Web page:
The celebrations of the 100th anniversary of Herman Miller, a multinational company that has always stood out for its innovative and timeless design, started from Milan – the capital of design.
On the occasion of Milano Design Week 2023, the HM showroom in the Brera Design District hosted an exhibition of graphic design – original works from the company’s rich archive – which confirm the cultural influence that this brand has had in the field of design. The exhibit will travel to Chicago for MillerKnoll Design Days in June.
Starting in the early modern era with the hiring of Gilbert Rohde in 1930 as Herman Miller’s first design director, founder D.J. De Pree made a pivotal step in transitioning the company from traditional to modern design. Rohde’s architectural training and Bauhaus education brought a new rigor to Herman Miller’s traditional furniture, while his wife Peggy Rohde designed marketing materials that depicted and highlighted the new direction.
Joining Herman Miller in 1945, outsize personality George Nelson cemented both storytelling and design partnerships – with the Eames Office, Alexander Girard, and others – as essential parts of the Herman Miller brand. Under Nelson’s design direction, graphic pioneers like Irving Harper (responsible for the “free” M in Herman Miller’s logo to this day) and Tomiko Miho flourished.
Coinciding with the Pop Art movement of the ’60s and the artistic liberation of the ’70s, a shared spirit of idealism and playfulness carried through from the Swiss-influenced, Helvetica-heavy tenure of designer John Massey to his protégé, Steve Frykholm, whose exuberant Summer Picnic series came to typify the company’s graphic identity throughout the ’70s.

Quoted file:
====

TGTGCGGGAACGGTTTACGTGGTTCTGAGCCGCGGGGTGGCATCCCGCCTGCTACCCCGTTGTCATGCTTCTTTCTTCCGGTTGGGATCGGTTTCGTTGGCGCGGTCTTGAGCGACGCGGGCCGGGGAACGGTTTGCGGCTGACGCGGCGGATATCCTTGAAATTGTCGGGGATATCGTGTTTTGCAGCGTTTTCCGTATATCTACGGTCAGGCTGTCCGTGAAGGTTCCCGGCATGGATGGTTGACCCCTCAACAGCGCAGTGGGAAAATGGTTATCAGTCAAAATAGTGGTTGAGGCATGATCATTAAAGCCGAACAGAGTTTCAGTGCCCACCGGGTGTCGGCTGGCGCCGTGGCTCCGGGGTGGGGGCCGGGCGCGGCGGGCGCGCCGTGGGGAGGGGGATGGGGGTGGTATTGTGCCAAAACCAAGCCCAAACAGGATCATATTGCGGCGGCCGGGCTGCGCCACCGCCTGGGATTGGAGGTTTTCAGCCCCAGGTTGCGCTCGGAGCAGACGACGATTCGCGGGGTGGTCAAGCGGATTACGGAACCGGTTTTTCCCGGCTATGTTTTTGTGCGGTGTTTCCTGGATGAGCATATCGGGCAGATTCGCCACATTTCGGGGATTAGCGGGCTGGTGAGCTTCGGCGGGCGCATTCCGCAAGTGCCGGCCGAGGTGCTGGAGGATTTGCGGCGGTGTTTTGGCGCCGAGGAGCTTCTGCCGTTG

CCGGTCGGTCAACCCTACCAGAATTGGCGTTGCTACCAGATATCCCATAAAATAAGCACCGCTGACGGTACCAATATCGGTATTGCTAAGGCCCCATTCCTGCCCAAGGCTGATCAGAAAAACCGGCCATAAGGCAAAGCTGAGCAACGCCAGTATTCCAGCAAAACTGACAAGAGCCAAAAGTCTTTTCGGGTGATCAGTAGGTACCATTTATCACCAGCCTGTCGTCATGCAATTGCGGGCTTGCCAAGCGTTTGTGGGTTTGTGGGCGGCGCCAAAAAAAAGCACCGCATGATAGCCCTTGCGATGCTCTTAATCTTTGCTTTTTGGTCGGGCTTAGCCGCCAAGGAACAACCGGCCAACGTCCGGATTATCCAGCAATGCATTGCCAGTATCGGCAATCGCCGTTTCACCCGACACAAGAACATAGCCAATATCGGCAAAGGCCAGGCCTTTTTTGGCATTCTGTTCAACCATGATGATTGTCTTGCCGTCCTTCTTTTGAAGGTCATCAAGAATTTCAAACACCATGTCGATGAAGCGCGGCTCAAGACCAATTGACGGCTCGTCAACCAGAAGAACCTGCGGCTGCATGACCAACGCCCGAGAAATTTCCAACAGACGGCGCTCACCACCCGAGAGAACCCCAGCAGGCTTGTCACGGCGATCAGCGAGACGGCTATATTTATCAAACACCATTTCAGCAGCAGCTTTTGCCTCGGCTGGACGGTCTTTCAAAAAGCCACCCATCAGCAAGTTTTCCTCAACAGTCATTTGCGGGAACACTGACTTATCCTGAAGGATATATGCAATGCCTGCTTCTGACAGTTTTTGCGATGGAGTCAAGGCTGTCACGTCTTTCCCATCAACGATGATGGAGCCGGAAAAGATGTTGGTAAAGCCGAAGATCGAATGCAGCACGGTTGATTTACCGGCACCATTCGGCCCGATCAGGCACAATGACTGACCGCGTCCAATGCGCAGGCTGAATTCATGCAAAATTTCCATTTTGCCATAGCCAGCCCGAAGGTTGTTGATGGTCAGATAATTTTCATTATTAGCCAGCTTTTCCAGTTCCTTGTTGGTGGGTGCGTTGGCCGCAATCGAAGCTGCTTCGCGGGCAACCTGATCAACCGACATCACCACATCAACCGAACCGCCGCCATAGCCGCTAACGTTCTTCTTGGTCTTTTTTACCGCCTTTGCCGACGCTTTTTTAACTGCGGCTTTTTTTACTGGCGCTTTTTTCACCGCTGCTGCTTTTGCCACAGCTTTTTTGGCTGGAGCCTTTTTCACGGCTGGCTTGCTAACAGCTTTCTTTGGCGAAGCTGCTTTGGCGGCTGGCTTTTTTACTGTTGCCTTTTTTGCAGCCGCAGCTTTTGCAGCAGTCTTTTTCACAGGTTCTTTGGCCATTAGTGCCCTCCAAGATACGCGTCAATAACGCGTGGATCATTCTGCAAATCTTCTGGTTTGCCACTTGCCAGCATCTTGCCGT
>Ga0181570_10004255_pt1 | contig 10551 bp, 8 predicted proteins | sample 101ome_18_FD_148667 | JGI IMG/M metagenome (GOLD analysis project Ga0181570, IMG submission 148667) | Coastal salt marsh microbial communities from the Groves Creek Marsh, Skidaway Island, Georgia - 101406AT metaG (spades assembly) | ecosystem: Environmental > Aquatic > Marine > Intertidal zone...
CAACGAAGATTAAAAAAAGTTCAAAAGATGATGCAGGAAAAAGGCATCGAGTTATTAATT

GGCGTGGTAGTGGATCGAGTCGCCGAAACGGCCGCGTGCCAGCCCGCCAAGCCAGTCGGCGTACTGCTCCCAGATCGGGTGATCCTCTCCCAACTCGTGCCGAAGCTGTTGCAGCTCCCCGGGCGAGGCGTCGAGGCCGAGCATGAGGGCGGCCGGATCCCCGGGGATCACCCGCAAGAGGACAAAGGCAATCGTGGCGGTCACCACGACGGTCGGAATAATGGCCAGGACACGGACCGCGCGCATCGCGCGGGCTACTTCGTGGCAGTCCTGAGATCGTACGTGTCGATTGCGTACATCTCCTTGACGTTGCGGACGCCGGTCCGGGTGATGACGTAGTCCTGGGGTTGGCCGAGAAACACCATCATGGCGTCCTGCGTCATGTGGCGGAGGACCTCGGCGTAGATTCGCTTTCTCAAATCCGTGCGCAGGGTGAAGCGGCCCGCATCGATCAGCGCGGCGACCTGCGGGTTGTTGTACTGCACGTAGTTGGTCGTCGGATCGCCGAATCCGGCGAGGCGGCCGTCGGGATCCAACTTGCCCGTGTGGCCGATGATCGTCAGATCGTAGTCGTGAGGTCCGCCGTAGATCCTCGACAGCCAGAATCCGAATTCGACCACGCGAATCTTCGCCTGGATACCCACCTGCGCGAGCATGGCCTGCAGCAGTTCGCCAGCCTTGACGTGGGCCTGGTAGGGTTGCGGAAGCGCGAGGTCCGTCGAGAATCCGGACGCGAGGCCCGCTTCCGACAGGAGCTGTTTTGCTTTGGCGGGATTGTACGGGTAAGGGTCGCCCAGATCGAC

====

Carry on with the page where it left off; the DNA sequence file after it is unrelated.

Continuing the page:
In the ’80s and ‘90s, Barbara Loveland and Linda Powell steered the company through a postmodern period of design leadership. And as Herman Miller increased its international footprint, its graphics reached every corner of the globe, from travelling exhibitions to a system of illustration depicting a new theory on harmonious workplace environments called Living Office.
Finally, one cannot discuss graphics at Herman Miller without Alexander Girard, founding director of the company’s textile division. Throughout his career, Girard used graphics to create motifs with meaning, and his pattern language would reach its apex in the early ’70s with a series of Environmental Enrichment Panels – a selection of which will be on display in the Milan showroom exhibition.
During MDW2023, Herman Miller is making available for sale limited-edition prints of the John Massey-designed Eames Soft Pad Group poster. Originally produced in 1970.
To commemorate the brand’s centenary, Phaidon is also releasing a special edition of its bestselling monograph Herman Miller: A Way of Living. With a new clothbound cover and updated timeline, this unmatched collection of brand stories, historical artifacts, documents and photographs provides an expanded view of Herman Miller’s history.